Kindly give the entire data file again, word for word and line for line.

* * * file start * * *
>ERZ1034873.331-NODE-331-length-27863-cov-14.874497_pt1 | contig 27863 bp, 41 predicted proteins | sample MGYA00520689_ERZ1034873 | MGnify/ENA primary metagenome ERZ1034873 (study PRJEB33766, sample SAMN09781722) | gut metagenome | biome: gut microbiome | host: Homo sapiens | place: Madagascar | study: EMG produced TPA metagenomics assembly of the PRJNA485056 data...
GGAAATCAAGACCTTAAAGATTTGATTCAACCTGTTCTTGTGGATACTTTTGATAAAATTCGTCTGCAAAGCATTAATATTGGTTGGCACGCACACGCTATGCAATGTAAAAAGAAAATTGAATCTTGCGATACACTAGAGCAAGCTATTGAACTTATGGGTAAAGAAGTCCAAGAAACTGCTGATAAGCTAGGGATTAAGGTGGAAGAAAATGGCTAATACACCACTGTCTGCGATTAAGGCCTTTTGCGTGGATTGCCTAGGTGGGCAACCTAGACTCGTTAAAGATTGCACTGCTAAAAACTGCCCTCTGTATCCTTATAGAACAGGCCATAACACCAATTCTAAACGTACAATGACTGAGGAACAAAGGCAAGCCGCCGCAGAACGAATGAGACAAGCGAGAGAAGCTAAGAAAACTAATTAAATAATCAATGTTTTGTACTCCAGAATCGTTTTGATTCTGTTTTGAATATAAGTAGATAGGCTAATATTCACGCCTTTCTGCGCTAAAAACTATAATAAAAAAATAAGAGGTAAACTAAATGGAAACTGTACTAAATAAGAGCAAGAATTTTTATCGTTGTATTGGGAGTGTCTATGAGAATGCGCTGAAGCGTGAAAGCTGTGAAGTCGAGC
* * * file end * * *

>ERZ1034873.331-NODE-331-length-27863-cov-14.874497_pt1 | contig 27863 bp, 41 predicted proteins | sample MGYA00520689_ERZ1034873 | MGnify/ENA primary metagenome ERZ1034873 (study PRJEB33766, sample SAMN09781722) | gut metagenome | biome: gut microbiome | host: Homo sapiens | place: Madagascar | study: EMG produced TPA metagenomics assembly of the PRJNA485056 data...
GGAAATCAAGACCTTAAAGATTTGATTCAACCTGTTCTTGTGGATACTTTTGATAAAATTCGTCTGCAAAGCATTAATATTGGTTGGCACGCACACGCTATGCAATGTAAAAAGAAAATTGAATCTTGCGATACACTAGAGCAAGCTATTGAACTTATGGGTAAAGAAGTCCAAGAAACTGCTGATAAGCTAGGGATTAAGGTGGAAGAAAATGGCTAATACACCACTGTCTGCGATTAAGGCCTTTTGCGTGGATTGCCTAGGTGGGCAACCTAGACTCGTTAAAGATTGCACTGCTAAAAACTGCCCTCTGTATCCTTATAGAACAGGCCATAACACCAATTCTAAACGTACAATGACTGAGGAACAAAGGCAAGCCGCCGCAGAACGAATGAGACAAGCGAGAGAAGCTAAGAAAACTAATTAAATAATCAATGTTTTGTACTCCAGAATCGTTTTGATTCTGTTTTGAATATAAGTAGATAGGCTAATATTCACGCCTTTCTGCGCTAAAAACTATAATAAAAAAATAAGAGGTAAACTAAATGGAAACTGTACTAAATAAGAGCAAGAATTTTTATCGTTGTATTGGGAGTGTCTATGAGAATGCGCTGAAGCGTGAAAGCTGTGAAGTCGAGC